Thursday, July 26, 2012

Harper Ditches the Snitches

Why has Stevie Boy Harper gutted fisheries and marine protection services and staff, leaving the British Columbia coast seriously unprotected, just as he's pushing through the greatest environmental threat our coast has ever seen?

Firing monitoring and research staff, entire departments, at Fisheries and Oceans.   Relocating the west coast oil spill emergency centre from, well, the west coast to Quebec?   Closing major Coast Guard stations?   Why all of this?   Why now?   There's only one answer.  To Harper, the people who protect our coastal environment and our fisheries are potential snitches who'll blow the whistle on him and his Alberta pals.

In today's Times Colonist, Jack Knox interviewed Allan Hughes, who represents 100-Coast Guard members who serve as our marine traffic controllers.

They have a lot of questions about Enbridge's proposal to ship Alberta heavy oil from Kitimat, particularly with Ottawa reducing safety measures on the coast.

Much ado has been made about the federal government's budget-cutting plan to shut the coast guard operation in Vancouver. Less attention has been paid to the closing of two other marine communications and traffic services centres in Comox and Ucluelet, which will leave just the two remaining stations in Sidney and Prince Rupert to handle the entire West Coast. Not only does that mean a loss of local knowledge, but half of the coast could go unmonitored when communications systems fail, Hughes says.

...It can take several minutes to extract even the most basic information from bridge watch-keepers whose grasp of English is tenuous - and when you're in congested waters, you don't have minutes to react.

Hughes' members tell him language issues mean some foreign-flagged ships pose a higher risk of grounding or being involved in collisions, which makes those members wonder whose tankers would carry the heavy, gooey Alberta bitumen from Kitimat.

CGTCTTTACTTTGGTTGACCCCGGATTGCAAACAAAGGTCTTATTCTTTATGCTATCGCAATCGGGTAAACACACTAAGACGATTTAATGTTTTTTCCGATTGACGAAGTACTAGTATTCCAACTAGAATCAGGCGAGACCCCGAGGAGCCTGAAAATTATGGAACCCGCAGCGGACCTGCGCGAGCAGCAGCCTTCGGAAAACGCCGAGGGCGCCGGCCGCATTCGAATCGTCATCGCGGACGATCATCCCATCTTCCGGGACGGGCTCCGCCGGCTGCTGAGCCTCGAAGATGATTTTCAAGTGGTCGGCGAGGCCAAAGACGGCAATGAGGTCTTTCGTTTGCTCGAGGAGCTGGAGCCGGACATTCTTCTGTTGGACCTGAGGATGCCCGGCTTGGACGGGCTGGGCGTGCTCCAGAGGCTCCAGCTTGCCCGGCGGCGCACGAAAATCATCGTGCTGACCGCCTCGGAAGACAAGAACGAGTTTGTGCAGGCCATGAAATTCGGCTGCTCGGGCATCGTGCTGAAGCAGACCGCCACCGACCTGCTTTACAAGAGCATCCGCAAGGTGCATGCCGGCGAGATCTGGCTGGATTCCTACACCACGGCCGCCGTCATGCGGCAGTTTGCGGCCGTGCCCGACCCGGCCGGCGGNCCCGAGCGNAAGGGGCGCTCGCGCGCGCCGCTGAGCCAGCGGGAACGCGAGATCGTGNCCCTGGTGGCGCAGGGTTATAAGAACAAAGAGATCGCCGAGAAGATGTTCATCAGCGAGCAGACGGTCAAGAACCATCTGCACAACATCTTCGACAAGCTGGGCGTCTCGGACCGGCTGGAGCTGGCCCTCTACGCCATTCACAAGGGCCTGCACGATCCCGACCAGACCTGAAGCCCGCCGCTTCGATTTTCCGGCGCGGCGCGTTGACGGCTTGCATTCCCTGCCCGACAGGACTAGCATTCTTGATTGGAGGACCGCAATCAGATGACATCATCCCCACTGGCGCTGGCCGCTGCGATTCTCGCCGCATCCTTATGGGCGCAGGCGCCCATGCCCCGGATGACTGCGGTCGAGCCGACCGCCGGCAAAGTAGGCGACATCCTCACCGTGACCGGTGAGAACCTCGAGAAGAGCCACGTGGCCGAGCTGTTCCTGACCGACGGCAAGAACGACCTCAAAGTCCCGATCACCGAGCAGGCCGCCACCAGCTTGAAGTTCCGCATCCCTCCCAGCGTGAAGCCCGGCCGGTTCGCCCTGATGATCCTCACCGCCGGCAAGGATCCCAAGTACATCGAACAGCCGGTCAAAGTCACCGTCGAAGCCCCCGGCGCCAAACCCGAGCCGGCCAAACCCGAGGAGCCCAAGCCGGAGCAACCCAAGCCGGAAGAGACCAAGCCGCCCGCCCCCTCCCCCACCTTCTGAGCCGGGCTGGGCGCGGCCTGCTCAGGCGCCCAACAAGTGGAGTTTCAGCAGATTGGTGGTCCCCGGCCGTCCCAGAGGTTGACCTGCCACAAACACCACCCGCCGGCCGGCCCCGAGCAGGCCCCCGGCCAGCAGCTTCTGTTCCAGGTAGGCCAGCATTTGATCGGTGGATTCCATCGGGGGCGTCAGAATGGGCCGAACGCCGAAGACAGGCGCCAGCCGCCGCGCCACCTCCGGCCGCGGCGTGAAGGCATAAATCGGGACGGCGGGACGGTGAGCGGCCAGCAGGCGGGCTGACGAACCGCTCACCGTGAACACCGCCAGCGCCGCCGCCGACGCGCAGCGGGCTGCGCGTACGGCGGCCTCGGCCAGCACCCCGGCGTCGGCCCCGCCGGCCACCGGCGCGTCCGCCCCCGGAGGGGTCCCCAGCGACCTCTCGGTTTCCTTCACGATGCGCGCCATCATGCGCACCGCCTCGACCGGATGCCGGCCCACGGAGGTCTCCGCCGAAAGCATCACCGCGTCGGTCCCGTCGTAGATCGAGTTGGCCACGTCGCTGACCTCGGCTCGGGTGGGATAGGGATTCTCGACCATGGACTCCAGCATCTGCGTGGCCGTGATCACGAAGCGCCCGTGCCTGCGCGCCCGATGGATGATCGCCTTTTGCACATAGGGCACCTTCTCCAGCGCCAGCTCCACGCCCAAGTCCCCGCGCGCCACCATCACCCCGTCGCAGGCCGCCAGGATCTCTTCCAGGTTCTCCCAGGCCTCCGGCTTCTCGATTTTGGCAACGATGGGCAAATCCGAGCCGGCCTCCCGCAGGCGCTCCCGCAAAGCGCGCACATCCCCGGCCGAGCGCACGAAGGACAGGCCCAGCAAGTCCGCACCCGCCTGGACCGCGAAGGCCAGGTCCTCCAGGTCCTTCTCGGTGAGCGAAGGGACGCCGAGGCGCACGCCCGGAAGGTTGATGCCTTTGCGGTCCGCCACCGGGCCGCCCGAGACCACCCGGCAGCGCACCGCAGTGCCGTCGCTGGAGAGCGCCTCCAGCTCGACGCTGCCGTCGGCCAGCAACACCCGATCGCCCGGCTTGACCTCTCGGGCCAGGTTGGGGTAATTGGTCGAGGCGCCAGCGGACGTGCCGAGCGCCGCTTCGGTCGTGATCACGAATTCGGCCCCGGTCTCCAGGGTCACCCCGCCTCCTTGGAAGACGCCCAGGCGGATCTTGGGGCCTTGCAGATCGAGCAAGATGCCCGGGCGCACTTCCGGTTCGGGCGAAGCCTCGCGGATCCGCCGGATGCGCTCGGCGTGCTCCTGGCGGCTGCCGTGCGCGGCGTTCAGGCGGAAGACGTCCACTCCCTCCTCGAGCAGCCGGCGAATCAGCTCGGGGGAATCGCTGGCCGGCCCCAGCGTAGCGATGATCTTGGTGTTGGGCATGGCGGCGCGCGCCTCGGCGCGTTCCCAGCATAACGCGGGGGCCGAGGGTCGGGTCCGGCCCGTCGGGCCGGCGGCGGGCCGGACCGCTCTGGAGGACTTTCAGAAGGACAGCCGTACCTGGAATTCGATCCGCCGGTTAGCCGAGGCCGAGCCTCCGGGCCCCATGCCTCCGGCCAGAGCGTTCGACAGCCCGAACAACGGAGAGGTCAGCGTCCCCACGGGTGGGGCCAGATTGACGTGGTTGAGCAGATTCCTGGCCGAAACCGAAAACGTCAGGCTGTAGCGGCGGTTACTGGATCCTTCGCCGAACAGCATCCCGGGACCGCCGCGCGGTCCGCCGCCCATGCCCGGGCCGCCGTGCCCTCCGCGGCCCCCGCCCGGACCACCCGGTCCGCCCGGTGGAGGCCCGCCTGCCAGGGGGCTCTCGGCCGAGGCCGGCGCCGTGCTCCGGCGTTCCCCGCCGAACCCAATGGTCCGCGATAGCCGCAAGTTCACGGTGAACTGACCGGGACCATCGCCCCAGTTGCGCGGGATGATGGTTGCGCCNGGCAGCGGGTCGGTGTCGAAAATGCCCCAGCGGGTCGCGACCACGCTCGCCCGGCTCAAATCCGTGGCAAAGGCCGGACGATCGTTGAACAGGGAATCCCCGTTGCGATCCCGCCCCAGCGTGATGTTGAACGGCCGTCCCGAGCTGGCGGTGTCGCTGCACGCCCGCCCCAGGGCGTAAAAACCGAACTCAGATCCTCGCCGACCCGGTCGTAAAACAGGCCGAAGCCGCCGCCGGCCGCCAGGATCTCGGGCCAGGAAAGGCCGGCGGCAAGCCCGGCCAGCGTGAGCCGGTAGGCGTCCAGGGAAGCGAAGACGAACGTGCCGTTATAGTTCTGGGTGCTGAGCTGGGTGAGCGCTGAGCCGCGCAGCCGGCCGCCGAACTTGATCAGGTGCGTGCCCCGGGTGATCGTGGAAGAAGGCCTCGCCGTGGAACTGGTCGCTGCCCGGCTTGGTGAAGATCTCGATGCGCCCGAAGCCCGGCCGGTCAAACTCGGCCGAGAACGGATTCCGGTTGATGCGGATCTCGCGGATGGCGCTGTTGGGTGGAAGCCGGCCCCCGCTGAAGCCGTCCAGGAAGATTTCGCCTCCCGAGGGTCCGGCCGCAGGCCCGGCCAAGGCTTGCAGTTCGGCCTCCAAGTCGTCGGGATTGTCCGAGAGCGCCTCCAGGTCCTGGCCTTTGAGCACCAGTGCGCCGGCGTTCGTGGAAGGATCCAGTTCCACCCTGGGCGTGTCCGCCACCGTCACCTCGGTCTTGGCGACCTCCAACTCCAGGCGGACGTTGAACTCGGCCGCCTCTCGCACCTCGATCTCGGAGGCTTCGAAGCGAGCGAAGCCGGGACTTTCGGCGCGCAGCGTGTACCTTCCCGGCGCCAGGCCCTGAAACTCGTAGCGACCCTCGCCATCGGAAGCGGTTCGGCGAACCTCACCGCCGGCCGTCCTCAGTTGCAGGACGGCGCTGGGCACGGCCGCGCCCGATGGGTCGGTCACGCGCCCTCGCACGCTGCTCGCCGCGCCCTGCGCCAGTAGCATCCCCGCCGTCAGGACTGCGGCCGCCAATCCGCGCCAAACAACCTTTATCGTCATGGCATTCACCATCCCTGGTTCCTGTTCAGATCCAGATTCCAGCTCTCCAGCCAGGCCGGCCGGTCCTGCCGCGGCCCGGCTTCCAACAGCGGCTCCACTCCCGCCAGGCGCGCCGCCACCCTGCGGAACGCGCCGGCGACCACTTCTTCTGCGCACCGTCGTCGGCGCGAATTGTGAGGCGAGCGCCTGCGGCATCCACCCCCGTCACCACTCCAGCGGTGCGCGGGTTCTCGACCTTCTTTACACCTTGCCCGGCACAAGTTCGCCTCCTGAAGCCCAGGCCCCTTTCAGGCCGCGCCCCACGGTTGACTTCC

Note that B.C.'s northern waters are sufficiently treacherous that for decades tankers carrying Alaska crude have complied with a voluntary ban on sailing them. Instead, oil-carriers stay well out to sea before turning into Juan de Fuca Strait. How is it that an area deemed too dangerous for U.S. tankers is safe enough for others?

"The fact they intend to transit Hecate Strait or Dixon Entrance in winter is a disaster waiting to happen," Hughes says.

Knox asks a question that's had a lot of us wondering.   Just what is our premier, Christie Clark, playing at?   Is she actually Harper's and Enbridge's Judas Goat?

Funny how in a single day the debate moved from whether B.C. should back the pipeline to how much we should get for doing so.

Before fighting over how to divide the pie, shouldn't we decide whether to bake it at all?

And shouldn't we be asking Ottawa why it is cutting coastal safety at the same time it raises the risk?

Names such as Hecate Strait, Dixon Entrance or Second Narrows don't mean much east of the British Columbia/Alberta border but they mean a great deal to those who have navigated them and know how treacherous they can be.   Yet they're not nearly as treacherous as Steve Harper, Enbridge, the Alberta government, our Petro-Parliament and a nation largely indifferent to the perils of the west coast.

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